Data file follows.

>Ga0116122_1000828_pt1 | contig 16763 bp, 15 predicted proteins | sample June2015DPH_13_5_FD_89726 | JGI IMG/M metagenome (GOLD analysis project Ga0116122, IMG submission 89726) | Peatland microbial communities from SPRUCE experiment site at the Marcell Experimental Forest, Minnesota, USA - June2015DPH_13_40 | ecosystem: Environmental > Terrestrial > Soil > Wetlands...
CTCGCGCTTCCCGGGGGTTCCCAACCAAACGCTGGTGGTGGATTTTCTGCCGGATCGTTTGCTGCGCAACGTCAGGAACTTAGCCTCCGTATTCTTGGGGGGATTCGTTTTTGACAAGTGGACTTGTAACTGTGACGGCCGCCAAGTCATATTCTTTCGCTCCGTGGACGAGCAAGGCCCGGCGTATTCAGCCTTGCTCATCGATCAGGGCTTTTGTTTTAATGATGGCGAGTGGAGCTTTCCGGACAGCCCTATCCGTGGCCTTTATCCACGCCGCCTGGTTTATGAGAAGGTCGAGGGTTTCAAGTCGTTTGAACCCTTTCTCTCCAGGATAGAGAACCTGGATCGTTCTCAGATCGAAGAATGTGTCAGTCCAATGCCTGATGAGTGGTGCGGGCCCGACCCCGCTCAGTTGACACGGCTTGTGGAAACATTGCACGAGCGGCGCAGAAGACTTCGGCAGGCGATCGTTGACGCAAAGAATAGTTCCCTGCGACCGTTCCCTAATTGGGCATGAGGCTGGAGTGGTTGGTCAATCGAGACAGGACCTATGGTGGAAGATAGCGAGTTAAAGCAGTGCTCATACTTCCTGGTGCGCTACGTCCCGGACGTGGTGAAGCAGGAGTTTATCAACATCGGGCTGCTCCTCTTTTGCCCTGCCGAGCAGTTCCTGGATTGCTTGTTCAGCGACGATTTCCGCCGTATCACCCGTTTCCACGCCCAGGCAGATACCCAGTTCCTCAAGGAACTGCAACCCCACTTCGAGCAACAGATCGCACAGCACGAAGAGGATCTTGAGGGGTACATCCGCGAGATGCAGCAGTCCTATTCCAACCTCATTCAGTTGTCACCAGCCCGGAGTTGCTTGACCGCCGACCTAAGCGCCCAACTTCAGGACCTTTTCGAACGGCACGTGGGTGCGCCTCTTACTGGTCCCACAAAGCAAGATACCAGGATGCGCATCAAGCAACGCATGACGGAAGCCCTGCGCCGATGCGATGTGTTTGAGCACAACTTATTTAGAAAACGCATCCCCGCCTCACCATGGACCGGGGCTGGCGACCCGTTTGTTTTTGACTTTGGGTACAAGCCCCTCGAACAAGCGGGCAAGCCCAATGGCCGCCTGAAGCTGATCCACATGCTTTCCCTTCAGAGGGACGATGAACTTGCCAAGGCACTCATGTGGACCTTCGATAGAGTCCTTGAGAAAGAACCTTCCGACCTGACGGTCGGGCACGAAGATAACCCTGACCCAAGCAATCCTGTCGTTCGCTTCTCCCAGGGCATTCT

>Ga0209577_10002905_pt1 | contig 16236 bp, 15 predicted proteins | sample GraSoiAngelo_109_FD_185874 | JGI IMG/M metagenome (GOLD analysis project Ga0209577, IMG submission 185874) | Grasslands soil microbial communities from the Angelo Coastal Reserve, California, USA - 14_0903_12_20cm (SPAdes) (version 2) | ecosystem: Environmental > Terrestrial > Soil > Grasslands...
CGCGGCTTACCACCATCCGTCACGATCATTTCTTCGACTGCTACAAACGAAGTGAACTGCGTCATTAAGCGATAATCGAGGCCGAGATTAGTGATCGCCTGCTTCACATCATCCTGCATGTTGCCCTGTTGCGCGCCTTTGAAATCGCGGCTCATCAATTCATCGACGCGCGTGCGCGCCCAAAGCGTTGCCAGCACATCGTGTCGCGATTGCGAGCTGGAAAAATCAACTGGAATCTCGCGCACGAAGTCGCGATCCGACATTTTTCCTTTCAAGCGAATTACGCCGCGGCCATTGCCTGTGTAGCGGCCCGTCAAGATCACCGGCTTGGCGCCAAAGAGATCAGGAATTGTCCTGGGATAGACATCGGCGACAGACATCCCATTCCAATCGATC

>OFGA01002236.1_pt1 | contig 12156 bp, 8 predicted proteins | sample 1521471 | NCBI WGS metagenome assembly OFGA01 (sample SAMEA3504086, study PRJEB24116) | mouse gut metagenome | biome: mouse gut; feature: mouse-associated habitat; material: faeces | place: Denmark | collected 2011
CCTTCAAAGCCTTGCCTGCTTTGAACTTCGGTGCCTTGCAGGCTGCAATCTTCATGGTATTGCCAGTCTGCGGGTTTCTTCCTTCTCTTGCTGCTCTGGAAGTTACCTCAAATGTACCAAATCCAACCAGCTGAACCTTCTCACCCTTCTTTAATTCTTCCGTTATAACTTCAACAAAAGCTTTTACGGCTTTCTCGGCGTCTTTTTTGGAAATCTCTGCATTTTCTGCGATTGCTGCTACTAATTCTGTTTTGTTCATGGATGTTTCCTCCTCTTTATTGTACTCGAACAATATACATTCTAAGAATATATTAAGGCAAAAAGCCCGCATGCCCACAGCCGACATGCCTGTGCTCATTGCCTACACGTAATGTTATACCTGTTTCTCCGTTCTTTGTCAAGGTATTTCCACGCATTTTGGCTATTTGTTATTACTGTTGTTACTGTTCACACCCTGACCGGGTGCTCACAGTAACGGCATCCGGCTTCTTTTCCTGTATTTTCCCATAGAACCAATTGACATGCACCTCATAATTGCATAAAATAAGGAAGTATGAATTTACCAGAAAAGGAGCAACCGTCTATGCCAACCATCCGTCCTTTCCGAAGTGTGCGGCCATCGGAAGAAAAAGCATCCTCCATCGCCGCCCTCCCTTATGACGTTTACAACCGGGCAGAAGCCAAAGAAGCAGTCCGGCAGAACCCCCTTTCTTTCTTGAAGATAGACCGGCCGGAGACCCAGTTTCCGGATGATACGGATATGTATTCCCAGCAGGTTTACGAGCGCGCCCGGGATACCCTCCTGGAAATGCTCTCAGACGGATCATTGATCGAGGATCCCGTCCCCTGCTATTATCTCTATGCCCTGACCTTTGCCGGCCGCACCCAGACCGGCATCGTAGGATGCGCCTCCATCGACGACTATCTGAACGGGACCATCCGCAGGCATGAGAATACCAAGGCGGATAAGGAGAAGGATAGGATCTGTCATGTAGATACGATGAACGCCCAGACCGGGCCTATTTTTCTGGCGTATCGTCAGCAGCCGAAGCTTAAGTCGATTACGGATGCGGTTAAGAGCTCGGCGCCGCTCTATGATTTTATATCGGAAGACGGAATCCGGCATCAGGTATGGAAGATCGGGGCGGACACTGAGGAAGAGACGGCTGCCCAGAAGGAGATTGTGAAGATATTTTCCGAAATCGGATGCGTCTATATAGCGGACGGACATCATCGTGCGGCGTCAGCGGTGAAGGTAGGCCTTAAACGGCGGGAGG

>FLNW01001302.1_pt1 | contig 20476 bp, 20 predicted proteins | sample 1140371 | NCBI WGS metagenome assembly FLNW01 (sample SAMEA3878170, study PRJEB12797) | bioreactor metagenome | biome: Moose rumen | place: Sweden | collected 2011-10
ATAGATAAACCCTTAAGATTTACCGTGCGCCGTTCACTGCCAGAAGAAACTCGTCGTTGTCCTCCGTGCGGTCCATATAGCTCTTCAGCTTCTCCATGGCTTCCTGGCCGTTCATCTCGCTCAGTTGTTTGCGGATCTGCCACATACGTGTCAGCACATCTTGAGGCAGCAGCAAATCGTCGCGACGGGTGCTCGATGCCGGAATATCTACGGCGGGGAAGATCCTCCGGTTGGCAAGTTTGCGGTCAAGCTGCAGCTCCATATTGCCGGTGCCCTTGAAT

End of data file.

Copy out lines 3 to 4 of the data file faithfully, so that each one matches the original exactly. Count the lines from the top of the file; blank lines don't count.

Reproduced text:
>Ga0209577_10002905_pt1 | contig 16236 bp, 15 predicted proteins | sample GraSoiAngelo_109_FD_185874 | JGI IMG/M metagenome (GOLD analysis project Ga0209577, IMG submission 185874) | Grasslands soil microbial communities from the Angelo Coastal Reserve, California, USA - 14_0903_12_20cm (SPAdes) (version 2) | ecosystem: Environmental > Terrestrial > Soil > Grasslands...
CGCGGCTTACCACCATCCGTCACGATCATTTCTTCGACTGCTACAAACGAAGTGAACTGCGTCATTAAGCGATAATCGAGGCCGAGATTAGTGATCGCCTGCTTCACATCATCCTGCATGTTGCCCTGTTGCGCGCCTTTGAAATCGCGGCTCATCAATTCATCGACGCGCGTGCGCGCCCAAAGCGTTGCCAGCACATCGTGTCGCGATTGCGAGCTGGAAAAATCAACTGGAATCTCGCGCACGAAGTCGCGATCCGACATTTTTCCTTTCAAGCGAATTACGCCGCGGCCATTGCCTGTGTAGCGGCCCGTCAAGATCACCGGCTTGGCGCCAAAGAGATCAGGAATTGTCCTGGGATAGACATCGGCGACAGACATCCCATTCCAATCGATC